Pheasant’s Tears are also committed to seeking out rare indigenous varietals and bringing them to market. Georgia has over 500 species of grape, many limited to tiny micro-regions at specific elevations and most unfamiliar even to the knowledgeable Georgian wine consumer. This rich heritage is in danger of being lost entirely, relegated to DNA databases and laboratory experiments.  Qvevri were the first vessels ever to be used for wine fermentation, with archaeological finds dating back to 6000 BC. Qvevri are clay vessels lined with beeswax and completely buried under the ground where the temperature stays even throughout the year, allowing the wines to ferment in the natural coolness of the earth.

Pheasant’s Tears’ qvevris vary in age but some date back to the mid-19th century. The cellar is built in the vineyard itself to minimize the damage to the grapes in transportation, allowing harvesting and process before the heat of the day takes effect. In accordance with Georgian traditional winemaking methods, the ripest of stems are added to the grape skins, juice and pits, for both reds and whites. The maceration time depends on varietal and the size of the qvevris and varies between 3 weeks and 6 months.

Sometimes you only have to look at a wine to see that everything is in the right place and being held together by a powerful internal force. The Pheasant’s Tears Kisi is an extraordinary deep amber with beautiful depth of shiny colour. A sensory feast, an amalgam of golden and yellow flowers, white tea and tropical notes of pineapple and sweet spice. Turbo-charged orange wine and the best Pheasant’s Tears wine I’ve tasted.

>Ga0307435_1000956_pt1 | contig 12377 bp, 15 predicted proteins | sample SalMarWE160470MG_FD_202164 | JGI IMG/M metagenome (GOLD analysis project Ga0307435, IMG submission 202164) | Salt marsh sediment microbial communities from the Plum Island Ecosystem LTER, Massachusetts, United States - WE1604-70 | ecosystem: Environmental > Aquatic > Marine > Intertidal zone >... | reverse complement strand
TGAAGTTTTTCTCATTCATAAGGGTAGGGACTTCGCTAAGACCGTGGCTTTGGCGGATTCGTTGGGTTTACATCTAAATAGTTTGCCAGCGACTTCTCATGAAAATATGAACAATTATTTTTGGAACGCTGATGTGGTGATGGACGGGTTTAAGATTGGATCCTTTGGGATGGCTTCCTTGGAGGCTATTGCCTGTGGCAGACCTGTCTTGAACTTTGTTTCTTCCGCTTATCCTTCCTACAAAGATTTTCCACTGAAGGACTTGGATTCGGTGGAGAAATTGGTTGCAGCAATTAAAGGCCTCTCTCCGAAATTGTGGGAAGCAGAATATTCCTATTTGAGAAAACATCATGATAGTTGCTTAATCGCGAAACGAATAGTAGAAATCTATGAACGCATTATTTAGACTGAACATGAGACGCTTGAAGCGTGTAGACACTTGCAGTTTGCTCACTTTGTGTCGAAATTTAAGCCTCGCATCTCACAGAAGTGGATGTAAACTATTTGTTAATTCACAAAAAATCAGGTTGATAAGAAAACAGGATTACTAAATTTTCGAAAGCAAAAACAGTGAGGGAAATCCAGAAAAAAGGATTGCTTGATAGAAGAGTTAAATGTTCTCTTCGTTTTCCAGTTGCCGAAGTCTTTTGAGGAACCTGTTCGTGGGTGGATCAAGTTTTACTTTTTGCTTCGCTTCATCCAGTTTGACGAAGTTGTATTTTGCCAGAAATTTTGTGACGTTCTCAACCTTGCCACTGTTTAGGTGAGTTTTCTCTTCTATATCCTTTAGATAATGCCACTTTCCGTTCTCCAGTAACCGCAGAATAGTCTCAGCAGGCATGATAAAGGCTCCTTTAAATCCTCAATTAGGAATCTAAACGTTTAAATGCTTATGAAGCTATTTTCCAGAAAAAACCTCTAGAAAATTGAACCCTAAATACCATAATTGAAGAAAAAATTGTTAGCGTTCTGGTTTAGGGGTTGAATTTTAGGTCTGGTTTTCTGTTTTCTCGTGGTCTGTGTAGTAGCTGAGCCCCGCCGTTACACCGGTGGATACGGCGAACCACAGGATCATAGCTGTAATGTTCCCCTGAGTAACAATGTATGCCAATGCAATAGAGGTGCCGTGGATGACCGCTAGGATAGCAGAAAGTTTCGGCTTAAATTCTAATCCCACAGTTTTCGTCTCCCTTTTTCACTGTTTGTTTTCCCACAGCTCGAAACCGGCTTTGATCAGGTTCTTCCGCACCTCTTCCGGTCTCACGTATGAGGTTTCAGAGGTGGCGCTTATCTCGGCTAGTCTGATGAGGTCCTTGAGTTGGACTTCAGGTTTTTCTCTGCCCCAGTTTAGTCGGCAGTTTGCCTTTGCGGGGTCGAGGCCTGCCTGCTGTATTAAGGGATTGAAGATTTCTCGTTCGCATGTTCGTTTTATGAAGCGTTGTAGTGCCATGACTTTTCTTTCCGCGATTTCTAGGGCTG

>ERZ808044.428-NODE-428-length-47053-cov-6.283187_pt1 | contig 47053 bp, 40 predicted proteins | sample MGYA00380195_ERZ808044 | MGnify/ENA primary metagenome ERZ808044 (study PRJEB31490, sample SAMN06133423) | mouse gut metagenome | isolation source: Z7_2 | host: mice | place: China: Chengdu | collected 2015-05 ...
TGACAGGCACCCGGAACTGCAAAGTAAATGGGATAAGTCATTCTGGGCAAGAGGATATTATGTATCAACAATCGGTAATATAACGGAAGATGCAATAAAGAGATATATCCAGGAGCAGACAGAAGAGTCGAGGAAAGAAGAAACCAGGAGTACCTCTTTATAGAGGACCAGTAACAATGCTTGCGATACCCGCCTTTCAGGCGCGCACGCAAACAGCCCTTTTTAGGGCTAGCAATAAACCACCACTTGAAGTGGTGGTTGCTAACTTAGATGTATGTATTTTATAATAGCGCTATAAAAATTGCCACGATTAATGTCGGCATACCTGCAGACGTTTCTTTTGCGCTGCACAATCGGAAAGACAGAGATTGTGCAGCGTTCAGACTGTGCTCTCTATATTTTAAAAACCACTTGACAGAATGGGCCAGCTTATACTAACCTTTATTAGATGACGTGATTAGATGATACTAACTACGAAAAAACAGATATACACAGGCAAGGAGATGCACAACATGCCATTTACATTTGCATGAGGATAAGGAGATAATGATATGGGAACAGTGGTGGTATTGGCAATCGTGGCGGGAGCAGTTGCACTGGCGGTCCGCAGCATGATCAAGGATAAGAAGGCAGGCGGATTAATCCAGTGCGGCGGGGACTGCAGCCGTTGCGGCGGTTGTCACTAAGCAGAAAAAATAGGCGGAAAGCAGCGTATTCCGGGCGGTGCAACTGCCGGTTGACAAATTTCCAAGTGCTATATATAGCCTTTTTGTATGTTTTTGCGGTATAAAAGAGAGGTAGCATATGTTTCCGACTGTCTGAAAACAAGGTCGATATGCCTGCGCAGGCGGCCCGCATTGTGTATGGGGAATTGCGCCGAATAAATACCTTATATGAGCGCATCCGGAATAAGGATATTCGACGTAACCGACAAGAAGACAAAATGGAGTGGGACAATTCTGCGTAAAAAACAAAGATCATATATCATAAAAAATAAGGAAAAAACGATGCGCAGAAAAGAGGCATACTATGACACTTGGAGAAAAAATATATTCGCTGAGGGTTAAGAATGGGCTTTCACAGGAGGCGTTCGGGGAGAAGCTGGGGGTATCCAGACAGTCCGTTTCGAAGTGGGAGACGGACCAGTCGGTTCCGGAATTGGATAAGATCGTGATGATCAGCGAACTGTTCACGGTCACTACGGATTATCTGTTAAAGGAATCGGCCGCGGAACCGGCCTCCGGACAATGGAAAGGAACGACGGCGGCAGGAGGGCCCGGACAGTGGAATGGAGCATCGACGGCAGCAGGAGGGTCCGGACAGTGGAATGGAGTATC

Why we love this: There’s a bit of everything going on in this wine. The lengthy skin-contact and extended time in qvevri gives the structural bones and there are so many layers to the wine. Like the very best Georgian wines this wine feels more like an infusion than an extraction.

If you like this: Jane Okruashvili is the sister and business partner of John. A trained political scientist, Jane committed herself to winemaking after deciding that she wanted to reconnect with her cultural heritage and preserve/promote the traditions of her community. The Okrouashvilis have 7 hectares in different places in the Alazani Valley below. They work with eight varieties; Tsolikouri, Tsitska, Tavkaveri, Kisi, Kakhetian Mtsvane, Rkatsiteli, Saperavi and Budeshuri Saperavi but are also planting more varieties. All wines are made in their 12 qvevri at the house plus two other cellars totalling 20 qvevri in all. Her Tavkveri Rose in 2017 was a sheer delight. Like her exotic Kisi, it combined grace and power in equal measures and had the trademark Tavkveri smoke and pepper on the finish.


Interested in finding more about the wines mentioned? Contact us directly:

shop@lescaves.co.uk |  sales@lescaves.co.uk | 01483 538820

*Note: We are still open for business, doing deliveries, and keen to help everyone with their booze needs in this difficult time. Natural wine lovers can visit our online shop and order online!

Leave a Reply